• Batten main sail
  • Air Conditioning
  • Bedlinen and towels
  • Echosounder/Depthsounder
  • Inside shower
  • Kitchen utensils (Galley equipment, cutlery)
  • Snorkeling equipment
  • Sun mattresses
  • Wi-Fi Internet
  • Wind instrument/Anemometer



Current base:

Frequently Asked Questions about yachting

Does this boat have insurance, cancellation policy, booking procedure.

  • Make online reservation (payment is not required)
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  • Make down payment according to the agreement


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atalanta yacht review

ATALANTA Gustav Junge

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ATALANTA has 1 Photos

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Premier Overview On Yacht GITANA

Gitana | From EUR€ 57,000/wk

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If you have any questions about the ATALANTA information page below please contact us .

A Summary of Sailing Yacht ATALANTA

The sailing yacht ATALANTA is a 36 metre 118 (ft) well sized wooden ship which was constructed by Gustav Junge and her design is by Gustav Junge. A well sized twin masted schooner ATALANTA is a particularily distinctive German made yacht which was launched to celebration in 1900. Accommodating 12 passengers and 5 crew members, sailing yacht ATALANTA was once called Cuxhaven. She could be described as a classic twin masted schooner. This graceful boat has been designed by a naval architect called Gustav Junge.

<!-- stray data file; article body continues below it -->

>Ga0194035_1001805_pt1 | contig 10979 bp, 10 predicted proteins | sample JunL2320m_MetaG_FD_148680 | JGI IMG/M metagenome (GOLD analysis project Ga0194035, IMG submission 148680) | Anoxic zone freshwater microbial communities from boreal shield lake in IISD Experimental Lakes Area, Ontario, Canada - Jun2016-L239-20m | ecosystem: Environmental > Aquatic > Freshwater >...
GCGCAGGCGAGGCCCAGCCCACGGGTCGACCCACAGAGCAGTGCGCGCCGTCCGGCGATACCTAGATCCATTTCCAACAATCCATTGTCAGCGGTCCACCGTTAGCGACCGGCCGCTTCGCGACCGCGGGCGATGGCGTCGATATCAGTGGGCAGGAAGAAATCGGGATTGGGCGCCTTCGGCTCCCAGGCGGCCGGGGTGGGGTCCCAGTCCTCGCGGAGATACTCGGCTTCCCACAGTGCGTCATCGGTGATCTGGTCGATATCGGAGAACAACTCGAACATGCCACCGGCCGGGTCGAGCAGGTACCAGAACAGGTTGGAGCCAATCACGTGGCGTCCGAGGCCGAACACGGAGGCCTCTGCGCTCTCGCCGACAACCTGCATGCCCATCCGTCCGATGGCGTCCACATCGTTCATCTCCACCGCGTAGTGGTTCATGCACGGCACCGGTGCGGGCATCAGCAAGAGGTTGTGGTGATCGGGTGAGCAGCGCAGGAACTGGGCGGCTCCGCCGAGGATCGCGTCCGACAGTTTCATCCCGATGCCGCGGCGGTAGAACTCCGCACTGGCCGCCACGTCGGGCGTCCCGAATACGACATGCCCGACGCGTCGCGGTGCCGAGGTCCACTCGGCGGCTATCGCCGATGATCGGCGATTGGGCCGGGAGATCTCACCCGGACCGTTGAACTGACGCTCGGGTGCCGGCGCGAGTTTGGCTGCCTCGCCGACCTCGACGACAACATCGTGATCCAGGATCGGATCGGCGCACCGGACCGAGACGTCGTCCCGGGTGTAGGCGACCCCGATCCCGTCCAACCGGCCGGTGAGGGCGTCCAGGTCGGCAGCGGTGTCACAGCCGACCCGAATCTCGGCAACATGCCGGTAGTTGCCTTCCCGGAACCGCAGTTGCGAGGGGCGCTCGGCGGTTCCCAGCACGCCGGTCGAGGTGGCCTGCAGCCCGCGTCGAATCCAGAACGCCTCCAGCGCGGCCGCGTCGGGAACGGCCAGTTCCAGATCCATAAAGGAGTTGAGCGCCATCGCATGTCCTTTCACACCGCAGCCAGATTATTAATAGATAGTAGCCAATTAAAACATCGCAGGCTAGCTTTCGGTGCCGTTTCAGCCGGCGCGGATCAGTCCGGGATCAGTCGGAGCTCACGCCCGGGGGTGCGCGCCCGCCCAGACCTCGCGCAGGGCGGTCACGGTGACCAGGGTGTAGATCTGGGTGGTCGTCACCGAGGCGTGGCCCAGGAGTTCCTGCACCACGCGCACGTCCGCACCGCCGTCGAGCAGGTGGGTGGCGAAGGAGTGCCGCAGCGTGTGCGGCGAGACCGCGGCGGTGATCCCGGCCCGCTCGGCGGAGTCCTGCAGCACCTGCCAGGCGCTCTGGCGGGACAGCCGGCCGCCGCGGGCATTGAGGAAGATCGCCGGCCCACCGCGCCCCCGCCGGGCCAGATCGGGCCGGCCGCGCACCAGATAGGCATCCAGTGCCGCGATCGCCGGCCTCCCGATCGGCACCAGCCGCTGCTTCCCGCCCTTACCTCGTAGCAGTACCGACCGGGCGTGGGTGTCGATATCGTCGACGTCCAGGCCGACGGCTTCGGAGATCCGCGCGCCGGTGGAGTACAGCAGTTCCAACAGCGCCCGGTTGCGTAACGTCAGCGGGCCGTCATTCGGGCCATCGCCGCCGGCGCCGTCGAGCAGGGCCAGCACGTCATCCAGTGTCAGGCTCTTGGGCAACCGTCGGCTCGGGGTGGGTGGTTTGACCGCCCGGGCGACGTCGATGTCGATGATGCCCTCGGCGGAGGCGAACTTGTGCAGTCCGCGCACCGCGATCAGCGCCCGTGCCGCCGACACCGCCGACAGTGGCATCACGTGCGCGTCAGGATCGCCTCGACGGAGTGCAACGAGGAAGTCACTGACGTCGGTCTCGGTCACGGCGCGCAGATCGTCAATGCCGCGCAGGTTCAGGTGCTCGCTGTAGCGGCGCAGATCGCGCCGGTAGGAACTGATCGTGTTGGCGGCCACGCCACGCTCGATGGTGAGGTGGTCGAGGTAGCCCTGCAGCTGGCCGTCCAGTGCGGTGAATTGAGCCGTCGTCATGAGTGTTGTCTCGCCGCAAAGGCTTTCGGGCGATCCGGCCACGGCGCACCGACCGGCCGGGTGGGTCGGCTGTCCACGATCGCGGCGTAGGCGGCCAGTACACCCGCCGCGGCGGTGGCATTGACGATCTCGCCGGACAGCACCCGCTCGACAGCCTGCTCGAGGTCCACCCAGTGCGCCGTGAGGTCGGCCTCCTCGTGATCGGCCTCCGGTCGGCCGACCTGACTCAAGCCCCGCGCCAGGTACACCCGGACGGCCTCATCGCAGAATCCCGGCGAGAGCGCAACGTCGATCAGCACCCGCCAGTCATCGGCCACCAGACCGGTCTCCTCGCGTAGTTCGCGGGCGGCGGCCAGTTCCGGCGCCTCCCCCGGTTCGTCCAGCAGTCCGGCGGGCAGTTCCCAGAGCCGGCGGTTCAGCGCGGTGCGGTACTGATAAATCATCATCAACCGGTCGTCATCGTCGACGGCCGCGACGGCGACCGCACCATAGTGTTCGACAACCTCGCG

The Build & Designing relating to Luxury Yacht ATALANTA

Gustav Junge was the naval architect involved in the technical vessel composition for ATALANTA. Gustav Junge is also associated with the yacht wider design collaboration for this boat. Created at Gustav Junge the vessel was built in Germany. She was successfully launched in Wewelsfleth in 1900 before being handed over to the owner. Her main hull was crafted from wooden. The sailing yacht main superstructure is fabricated extensively from wood. The measurement of the luxury yacht on deck is 24.63 (80.8 ft). With a width of 6.19 m or 20.3 ft ATALANTA has reasonable room. She has a reasonably deep draught of 3.2m (10.5ft).

S/Y ATALANTA Engines And Speed:

She is driven by a single screw propeller. Her total HP is 200 HP and her total Kilowatts are 147.

The Guest Accommodation Aboard Superyacht ATALANTA:

The good sized luxury yacht S/Y ATALANTA can sleep up to 12 passengers and 5 qualified crew.

A List of the Specifications of the ATALANTA:

Further information on the yacht.

This sailing yacht has a wood deck.

ATALANTA Disclaimer:

The luxury yacht ATALANTA displayed on this page is merely informational and she is not necessarily available for yacht charter or for sale, nor is she represented or marketed in anyway by CharterWorld. This web page and the superyacht information contained herein is not contractual. All yacht specifications and informations are displayed in good faith but CharterWorld does not warrant or assume any legal liability or responsibility for the current accuracy, completeness, validity, or usefulness of any superyacht information and/or images displayed. All boat information is subject to change without prior notice and may not be current.

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Customer service

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  • Marina Stobreč

Gulet 92 | Atalanta


This 28 m long gulet was built in 1998 , and it is docked in Marina Stobreč, Croatia.

Atalanta can accommodate 15 guests in 7 cabins. A shower and 6 toilets are available on board.